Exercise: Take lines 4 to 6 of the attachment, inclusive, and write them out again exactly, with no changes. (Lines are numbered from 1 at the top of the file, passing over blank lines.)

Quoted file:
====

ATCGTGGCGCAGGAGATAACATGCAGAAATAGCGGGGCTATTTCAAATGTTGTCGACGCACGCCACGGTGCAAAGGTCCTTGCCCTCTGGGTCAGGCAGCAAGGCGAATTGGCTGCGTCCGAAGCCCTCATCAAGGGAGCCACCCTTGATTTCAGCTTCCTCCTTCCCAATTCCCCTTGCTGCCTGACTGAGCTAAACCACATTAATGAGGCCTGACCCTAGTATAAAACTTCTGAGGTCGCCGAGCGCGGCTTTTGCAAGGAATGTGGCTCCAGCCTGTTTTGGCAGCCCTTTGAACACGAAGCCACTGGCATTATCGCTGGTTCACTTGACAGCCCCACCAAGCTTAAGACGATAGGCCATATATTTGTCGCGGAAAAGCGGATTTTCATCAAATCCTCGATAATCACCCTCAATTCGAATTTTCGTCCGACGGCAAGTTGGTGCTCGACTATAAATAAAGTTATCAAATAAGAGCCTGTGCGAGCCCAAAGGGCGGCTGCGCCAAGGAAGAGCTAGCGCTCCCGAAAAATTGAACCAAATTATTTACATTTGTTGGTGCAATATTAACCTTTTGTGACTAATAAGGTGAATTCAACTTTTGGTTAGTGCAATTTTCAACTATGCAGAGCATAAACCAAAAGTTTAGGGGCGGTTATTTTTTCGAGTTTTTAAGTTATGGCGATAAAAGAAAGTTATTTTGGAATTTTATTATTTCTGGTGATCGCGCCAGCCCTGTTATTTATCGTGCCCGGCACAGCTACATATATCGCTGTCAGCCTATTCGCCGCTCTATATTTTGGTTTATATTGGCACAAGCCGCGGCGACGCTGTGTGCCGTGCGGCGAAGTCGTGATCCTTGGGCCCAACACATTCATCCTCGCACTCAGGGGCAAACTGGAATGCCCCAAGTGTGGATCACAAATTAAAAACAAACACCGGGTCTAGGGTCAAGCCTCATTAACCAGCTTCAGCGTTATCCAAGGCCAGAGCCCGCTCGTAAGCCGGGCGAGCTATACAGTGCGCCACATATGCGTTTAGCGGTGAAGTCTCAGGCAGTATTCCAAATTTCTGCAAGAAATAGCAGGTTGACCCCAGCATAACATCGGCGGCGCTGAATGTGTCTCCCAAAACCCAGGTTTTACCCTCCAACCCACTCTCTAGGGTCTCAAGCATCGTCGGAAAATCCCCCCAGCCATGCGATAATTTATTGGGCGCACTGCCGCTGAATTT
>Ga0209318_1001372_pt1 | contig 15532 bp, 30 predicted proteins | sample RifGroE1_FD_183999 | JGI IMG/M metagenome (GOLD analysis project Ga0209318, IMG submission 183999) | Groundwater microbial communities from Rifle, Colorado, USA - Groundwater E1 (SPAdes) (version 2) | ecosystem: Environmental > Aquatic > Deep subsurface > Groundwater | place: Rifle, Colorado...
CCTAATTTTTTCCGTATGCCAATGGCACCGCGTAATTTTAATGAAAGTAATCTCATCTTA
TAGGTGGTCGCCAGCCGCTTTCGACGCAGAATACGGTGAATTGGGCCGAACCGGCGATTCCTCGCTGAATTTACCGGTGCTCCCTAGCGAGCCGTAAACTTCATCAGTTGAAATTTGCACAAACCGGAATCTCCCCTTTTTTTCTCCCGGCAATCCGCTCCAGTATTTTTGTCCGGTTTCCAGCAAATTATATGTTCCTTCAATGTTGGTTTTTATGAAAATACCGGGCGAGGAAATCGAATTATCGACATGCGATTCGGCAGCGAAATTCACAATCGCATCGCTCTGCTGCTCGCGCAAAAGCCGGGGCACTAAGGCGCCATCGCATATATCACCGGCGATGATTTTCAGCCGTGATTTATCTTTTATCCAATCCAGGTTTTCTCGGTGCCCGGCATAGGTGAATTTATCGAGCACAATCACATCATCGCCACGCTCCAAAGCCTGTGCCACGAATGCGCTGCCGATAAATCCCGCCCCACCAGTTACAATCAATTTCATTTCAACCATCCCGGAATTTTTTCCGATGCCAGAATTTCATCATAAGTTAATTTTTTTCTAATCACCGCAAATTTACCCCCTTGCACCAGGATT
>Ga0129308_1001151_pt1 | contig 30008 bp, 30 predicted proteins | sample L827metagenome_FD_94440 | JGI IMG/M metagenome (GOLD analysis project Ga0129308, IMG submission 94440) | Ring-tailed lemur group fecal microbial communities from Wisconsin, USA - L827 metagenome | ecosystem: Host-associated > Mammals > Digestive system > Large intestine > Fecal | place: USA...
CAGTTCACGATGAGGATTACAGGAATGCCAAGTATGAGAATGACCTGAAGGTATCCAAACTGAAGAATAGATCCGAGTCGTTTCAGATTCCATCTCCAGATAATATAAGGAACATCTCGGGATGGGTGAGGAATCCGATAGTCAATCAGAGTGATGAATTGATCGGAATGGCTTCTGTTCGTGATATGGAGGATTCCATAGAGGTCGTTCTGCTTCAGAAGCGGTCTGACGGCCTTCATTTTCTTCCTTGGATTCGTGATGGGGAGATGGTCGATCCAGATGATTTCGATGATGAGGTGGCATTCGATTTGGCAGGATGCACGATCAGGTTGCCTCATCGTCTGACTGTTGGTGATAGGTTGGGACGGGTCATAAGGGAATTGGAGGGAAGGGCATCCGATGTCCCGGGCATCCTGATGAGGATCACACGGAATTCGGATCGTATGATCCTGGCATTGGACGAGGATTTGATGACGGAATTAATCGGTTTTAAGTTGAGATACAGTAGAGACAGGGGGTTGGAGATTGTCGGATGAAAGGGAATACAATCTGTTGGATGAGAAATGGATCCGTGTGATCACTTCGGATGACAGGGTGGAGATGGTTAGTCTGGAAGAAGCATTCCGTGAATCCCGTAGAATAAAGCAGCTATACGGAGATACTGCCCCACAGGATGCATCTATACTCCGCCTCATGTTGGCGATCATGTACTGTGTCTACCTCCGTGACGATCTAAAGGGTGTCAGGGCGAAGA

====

TAGGTGGTCGCCAGCCGCTTTCGACGCAGAATACGGTGAATTGGGCCGAACCGGCGATTCCTCGCTGAATTTACCGGTGCTCCCTAGCGAGCCGTAAACTTCATCAGTTGAAATTTGCACAAACCGGAATCTCCCCTTTTTTTCTCCCGGCAATCCGCTCCAGTATTTTTGTCCGGTTTCCAGCAAATTATATGTTCCTTCAATGTTGGTTTTTATGAAAATACCGGGCGAGGAAATCGAATTATCGACATGCGATTCGGCAGCGAAATTCACAATCGCATCGCTCTGCTGCTCGCGCAAAAGCCGGGGCACTAAGGCGCCATCGCATATATCACCGGCGATGATTTTCAGCCGTGATTTATCTTTTATCCAATCCAGGTTTTCTCGGTGCCCGGCATAGGTGAATTTATCGAGCACAATCACATCATCGCCACGCTCCAAAGCCTGTGCCACGAATGCGCTGCCGATAAATCCCGCCCCACCAGTTACAATCAATTTCATTTCAACCATCCCGGAATTTTTTCCGATGCCAGAATTTCATCATAAGTTAATTTTTTTCTAATCACCGCAAATTTACCCCCTTGCACCAGGATT
>Ga0129308_1001151_pt1 | contig 30008 bp, 30 predicted proteins | sample L827metagenome_FD_94440 | JGI IMG/M metagenome (GOLD analysis project Ga0129308, IMG submission 94440) | Ring-tailed lemur group fecal microbial communities from Wisconsin, USA - L827 metagenome | ecosystem: Host-associated > Mammals > Digestive system > Large intestine > Fecal | place: USA...
CAGTTCACGATGAGGATTACAGGAATGCCAAGTATGAGAATGACCTGAAGGTATCCAAACTGAAGAATAGATCCGAGTCGTTTCAGATTCCATCTCCAGATAATATAAGGAACATCTCGGGATGGGTGAGGAATCCGATAGTCAATCAGAGTGATGAATTGATCGGAATGGCTTCTGTTCGTGATATGGAGGATTCCATAGAGGTCGTTCTGCTTCAGAAGCGGTCTGACGGCCTTCATTTTCTTCCTTGGATTCGTGATGGGGAGATGGTCGATCCAGATGATTTCGATGATGAGGTGGCATTCGATTTGGCAGGATGCACGATCAGGTTGCCTCATCGTCTGACTGTTGGTGATAGGTTGGGACGGGTCATAAGGGAATTGGAGGGAAGGGCATCCGATGTCCCGGGCATCCTGATGAGGATCACACGGAATTCGGATCGTATGATCCTGGCATTGGACGAGGATTTGATGACGGAATTAATCGGTTTTAAGTTGAGATACAGTAGAGACAGGGGGTTGGAGATTGTCGGATGAAAGGGAATACAATCTGTTGGATGAGAAATGGATCCGTGTGATCACTTCGGATGACAGGGTGGAGATGGTTAGTCTGGAAGAAGCATTCCGTGAATCCCGTAGAATAAAGCAGCTATACGGAGATACTGCCCCACAGGATGCATCTATACTCCGCCTCATGTTGGCGATCATGTACTGTGTCTACCTCCGTGACGATCTAAAGGGTGTCAGGGCGAAGA